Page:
Scientists at Keele University in Staffordshire have questioned the safety of aluminium added to sunscreens and sunblocks.
The researchers, Scott Nicholson, BSc, and Dr Christopher Exley, PhD, Birchall Centre for Inorganic Chemistry and Materials Science at Keele, measured the aluminium content of sunscreens/sunblocks, which either include or do not include an aluminium salt (for example, aluminium hydroxide, aluminium oxide, aluminium silicate, aluminium stearate, aluminium starch octenylsuccinate) as an ingredient.
Aluminium was present in all seven products tested and its content was of particular significance in three products, each of which listed it as an ingredient. Following numerous enquiries the manufacturers were not forthcoming as to the role of aluminium in their product, except one manufacturer, who confirmed that aluminium hydroxide was added to their product to coat the surface and thereby prevent the agglomeration of another ingredient, titanium dioxide particles.
World Health Organisation guidelines recommend a single application of at least 35mL of a sunscreen/sunblock to achieve the stated sun protection factor. For three of the sunscreens/sunblocks investigated a single application of product would result in 200 mg of aluminium being applied to the skin surface. In addition, WHO guidelines suggest re-application of product every two hours which, for example, for an average day on the beach, would result in up to 1g of aluminium being applied to the skin surface.
Skin is permeable to aluminium salts when, for example, they are topically applied as antiperspirant formulations. It will accumulate in the skin and be transported to sites throughout the body. It is highly likely that the everyday use of sunscreens/sunblocks is an hitherto unrecognised contributor of aluminium to the human body burden of this non-essential metal. Perhaps of immediate significance is the potential for aluminium in the skin to act as a pro-oxidant.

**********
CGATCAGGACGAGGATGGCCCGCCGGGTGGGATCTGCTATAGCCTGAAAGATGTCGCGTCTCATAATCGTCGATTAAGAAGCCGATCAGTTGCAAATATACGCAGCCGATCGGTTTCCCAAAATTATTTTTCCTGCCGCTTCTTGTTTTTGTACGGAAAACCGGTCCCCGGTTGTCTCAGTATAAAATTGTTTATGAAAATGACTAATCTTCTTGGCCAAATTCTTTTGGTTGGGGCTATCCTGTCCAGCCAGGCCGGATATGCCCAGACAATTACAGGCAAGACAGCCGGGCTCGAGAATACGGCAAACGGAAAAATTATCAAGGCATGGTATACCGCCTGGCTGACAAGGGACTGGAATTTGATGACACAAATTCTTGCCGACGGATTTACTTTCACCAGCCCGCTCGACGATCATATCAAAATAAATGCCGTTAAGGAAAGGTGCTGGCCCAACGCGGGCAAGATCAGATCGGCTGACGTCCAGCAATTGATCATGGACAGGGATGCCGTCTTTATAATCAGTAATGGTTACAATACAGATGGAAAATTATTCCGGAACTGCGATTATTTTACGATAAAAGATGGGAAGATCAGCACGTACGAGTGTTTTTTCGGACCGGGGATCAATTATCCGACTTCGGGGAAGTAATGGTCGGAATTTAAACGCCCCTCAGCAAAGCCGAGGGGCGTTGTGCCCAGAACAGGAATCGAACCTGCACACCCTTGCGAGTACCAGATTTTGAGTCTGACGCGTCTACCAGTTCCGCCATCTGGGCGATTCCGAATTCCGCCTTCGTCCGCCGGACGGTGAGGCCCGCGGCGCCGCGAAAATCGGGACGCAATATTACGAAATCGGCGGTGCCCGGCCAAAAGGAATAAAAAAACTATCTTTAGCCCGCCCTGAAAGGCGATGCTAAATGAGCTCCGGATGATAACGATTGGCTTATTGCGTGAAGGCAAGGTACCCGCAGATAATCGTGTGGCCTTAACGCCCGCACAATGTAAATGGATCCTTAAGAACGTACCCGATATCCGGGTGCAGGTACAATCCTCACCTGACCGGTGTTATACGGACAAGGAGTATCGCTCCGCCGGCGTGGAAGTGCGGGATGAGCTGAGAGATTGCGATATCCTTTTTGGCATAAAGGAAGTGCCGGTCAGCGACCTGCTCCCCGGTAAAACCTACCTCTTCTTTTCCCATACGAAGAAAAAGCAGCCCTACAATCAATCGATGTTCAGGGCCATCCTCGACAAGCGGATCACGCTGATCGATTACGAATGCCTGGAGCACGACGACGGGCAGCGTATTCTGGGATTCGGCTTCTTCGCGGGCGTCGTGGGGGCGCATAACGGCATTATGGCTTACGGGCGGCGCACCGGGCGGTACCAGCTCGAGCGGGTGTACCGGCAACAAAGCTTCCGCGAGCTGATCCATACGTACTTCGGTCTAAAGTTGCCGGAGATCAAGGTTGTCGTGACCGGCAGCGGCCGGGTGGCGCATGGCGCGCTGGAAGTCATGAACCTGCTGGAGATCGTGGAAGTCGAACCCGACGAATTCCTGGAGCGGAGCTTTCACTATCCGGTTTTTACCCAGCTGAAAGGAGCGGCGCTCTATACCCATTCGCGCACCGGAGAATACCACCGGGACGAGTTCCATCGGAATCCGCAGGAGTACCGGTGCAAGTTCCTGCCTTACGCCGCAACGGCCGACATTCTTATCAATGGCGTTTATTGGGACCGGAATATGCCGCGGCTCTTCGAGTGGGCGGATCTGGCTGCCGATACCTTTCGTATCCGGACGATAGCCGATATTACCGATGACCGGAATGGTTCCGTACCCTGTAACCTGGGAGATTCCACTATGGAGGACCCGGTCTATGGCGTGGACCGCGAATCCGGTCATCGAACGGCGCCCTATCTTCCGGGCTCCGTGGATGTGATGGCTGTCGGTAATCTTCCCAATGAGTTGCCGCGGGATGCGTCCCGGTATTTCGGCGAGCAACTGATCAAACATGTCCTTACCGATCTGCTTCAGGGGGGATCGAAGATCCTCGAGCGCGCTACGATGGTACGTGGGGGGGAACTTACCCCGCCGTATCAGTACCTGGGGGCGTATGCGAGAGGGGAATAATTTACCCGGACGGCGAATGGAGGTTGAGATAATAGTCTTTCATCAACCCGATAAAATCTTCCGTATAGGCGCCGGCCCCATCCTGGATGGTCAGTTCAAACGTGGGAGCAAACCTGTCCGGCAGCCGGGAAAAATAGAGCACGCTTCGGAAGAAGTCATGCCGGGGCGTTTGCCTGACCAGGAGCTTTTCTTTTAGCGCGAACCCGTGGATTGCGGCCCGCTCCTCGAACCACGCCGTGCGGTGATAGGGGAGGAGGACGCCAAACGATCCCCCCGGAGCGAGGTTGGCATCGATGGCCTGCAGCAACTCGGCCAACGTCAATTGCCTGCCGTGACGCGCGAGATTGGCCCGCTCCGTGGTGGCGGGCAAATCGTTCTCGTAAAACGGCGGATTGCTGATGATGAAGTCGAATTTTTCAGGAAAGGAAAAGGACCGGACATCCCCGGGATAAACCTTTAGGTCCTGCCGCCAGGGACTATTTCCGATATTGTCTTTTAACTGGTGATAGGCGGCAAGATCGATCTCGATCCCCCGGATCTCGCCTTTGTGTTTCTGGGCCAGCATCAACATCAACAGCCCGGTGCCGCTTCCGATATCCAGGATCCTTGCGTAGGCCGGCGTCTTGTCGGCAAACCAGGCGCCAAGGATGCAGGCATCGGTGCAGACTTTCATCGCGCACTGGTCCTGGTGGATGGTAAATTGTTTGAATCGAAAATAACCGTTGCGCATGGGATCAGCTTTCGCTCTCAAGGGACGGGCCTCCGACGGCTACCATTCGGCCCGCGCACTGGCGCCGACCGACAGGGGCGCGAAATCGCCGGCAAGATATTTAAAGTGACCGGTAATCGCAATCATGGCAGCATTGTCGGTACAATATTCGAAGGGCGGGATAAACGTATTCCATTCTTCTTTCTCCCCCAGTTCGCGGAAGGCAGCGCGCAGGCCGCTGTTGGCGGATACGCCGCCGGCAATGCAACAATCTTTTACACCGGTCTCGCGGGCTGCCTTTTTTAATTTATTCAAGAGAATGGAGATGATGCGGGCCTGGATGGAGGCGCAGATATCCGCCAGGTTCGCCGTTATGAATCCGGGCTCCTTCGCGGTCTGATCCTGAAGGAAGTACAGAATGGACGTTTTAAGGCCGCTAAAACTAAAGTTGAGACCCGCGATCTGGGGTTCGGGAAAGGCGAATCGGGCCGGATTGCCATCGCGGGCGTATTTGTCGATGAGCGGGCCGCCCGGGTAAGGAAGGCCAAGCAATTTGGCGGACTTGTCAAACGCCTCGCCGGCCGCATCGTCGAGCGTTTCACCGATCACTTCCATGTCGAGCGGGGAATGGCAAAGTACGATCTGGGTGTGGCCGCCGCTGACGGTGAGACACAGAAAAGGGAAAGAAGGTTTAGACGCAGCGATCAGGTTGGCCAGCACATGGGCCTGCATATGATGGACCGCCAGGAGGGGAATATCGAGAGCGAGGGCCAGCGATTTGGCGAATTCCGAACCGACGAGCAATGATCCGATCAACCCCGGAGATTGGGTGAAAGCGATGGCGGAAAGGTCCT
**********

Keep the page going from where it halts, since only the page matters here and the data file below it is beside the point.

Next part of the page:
Recent research in the journal Free Radical Biology and Medicine has shown that UV filters in sunscreens promote the formation of reactive oxygen species (ROS) in the nucleated epidermis of the skin. The authors speculate upon the role which might be played by anti-oxidants, either already in the skin or included in sunscreen formulations, in counteracting the pro-oxidant activities of UV filters though they did not consider how the presence of additional pro-oxidants might exacerbate such effects.
Aluminium is one such pro-oxidant and could significantly increase the potential for oxidative damage in the skin. While the relationship between the burgeoning use of sunscreens/sunblocks and the increased incidence of skin cancers and, in particular, melanoma, is highly controversial it has not hitherto been considered that aluminium in these products could be an extremely significant contributing factor. Of course, aluminium is already in the skin surface and may not need to be a component of sunscreens/sunblocks to exacerbate oxidative damage attributed to the application of such products.